Pygeum bark extract is derived from the Prunus africanum tree, also known as the “African cherry tree”, and is used in traditional African medicine for supporting prostate health. As is so often the case, modern research is finding that there was some real wisdom in this traditional practice, since pygeum bark extract has been shown to displace about 60% of the body’s DHT from the DHT receptors,[35] thus reducing the action of DHT. Reduced DHT action is good news for us, because – again – high levels of DHT are linked to prostate enlargement.[14]

    A 2002 study corroborated this, finding that men with BPH who took pygeum bark extract were twice as likely to report an improvement in their symptoms as men who took a placebo.[36]

    A research review from the same year reached a similar conclusion, indicating that pygeum bark extract improves urinary symptoms in those suffering from BPH.[37]

  • Beta-Sitosterol – 180 mg

    Beta-sitosterol, is a phytosterol – a sterol that occurs naturally in plants – with a chemical structure that’s almost identical to that of cholesterol.

    Because of its similarity to cholesterol, beta-sitosterol is able to block the intestinal absorption of dietary cholesterol,[38,39] leading to lower LDL and triglyceride levels.[38-40] Moreover, beta-sitosterol blocks the expression of the HMG-CoA reductase gene, which results in decreased synthesis of cholesterol.[40]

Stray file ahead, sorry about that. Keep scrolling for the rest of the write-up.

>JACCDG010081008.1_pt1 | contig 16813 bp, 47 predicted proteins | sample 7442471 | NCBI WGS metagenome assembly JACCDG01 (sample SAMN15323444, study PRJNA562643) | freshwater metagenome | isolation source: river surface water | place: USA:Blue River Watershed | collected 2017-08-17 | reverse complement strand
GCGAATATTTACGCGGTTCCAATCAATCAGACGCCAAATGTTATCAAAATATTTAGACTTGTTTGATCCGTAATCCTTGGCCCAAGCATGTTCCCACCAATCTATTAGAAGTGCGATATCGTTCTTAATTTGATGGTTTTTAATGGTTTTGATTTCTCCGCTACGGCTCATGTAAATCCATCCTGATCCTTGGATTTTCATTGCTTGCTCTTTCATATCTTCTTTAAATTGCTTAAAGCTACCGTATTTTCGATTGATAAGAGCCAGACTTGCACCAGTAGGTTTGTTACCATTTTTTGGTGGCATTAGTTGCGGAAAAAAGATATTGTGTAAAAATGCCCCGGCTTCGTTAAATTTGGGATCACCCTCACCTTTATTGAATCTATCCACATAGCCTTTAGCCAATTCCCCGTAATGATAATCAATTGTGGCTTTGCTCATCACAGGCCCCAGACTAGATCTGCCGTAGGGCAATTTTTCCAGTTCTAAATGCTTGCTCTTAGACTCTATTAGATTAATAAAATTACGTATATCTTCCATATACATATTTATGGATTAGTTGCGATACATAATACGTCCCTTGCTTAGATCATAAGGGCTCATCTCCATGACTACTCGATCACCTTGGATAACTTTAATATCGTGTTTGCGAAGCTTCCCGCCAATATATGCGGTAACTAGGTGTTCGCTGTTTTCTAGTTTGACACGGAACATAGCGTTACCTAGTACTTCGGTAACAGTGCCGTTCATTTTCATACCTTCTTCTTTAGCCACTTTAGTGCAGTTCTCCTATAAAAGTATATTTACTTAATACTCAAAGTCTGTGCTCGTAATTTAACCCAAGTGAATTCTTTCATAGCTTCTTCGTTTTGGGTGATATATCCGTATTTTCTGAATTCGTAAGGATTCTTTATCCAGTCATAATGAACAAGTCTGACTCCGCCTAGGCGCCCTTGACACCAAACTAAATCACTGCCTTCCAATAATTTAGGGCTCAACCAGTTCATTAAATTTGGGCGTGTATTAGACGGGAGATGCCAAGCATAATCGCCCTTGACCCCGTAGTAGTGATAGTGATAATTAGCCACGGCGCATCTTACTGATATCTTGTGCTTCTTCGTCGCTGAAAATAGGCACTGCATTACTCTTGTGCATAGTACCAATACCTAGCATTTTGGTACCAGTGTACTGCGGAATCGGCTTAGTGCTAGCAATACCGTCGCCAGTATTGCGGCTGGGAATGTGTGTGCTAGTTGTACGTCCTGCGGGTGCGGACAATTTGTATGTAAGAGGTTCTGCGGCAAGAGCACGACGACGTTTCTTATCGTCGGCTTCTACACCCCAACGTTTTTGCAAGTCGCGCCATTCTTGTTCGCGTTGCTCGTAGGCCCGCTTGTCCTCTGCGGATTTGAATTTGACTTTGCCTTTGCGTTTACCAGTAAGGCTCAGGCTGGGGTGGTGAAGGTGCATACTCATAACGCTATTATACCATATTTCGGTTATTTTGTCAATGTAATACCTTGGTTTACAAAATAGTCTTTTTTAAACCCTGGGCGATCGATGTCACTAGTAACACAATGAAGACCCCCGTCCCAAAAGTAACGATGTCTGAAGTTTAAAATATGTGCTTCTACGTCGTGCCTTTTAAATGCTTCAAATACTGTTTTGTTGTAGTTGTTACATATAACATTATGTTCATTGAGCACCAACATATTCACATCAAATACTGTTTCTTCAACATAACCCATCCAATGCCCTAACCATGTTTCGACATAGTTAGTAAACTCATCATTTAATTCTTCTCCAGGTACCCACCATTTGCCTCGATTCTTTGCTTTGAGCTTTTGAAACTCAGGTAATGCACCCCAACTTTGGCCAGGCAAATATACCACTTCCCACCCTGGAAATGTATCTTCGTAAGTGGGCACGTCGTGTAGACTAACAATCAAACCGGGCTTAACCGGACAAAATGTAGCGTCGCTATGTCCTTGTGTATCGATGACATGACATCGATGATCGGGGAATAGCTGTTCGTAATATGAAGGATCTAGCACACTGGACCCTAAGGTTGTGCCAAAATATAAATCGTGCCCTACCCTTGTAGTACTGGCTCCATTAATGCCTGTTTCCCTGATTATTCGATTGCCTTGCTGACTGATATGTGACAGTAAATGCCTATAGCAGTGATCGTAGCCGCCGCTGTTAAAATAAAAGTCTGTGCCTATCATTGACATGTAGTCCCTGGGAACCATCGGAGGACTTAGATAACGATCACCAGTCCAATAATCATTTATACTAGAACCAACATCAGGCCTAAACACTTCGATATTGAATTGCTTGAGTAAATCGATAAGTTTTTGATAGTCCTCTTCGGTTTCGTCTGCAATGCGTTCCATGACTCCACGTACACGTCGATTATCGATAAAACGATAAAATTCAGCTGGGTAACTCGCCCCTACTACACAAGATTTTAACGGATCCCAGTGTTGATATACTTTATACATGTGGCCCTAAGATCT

Beta-sitosterol is among the sterols found in saw palmetto, which we discussed above. In fact, some researchers believe that saw palmetto’s beta-sitosterol content is one reason why it’s effective in the management of BPH.[41]

    In isolation, beta-sitosterol has also been shown to act as a 5-alpha-reductase inhibitor[41,42] just like a couple other ingredients in this stack, meaning it can potentially protect against prostate enlargement by lowering DHT.

  • Lycopene – 30 mg

    Dose–response analysis of lycopene consumption and risk of prostate cancer. The solid black line and 2 dotted black lines are the restricted cubic spline for the published relative risks (RR) and 95% confidence intervals (CIs).[49]

    A classic mainstay ingredient for prostate health, lycopene is a carotenoid that occurs naturally in foods like carrots, tomatoes, watermelons, and grapefruits, giving them their reddish color.[43] Carotenoids are powerful antioxidants, and provide a multitude of health benefits, but getting a clinical dose from food would involve eating a lot of tomatoes, so most of us could potentially benefit from supplementing with lycopene.

    A diet high in tomatoes has been linked to a lower risk of cancer – including prostate cancer.[43,49] Researchers believe this is primarily because tomatoes are high in lycopene, and a 2010 research review of 12 clinical trials concluded that there’s an inverse correlation between lycopene intake and blood levels of prostate specific antigen (PSA), which is used to measure a person’s risk for developing prostate cancer.[43]

  • Boron (as bororganic glycine) – 6 mg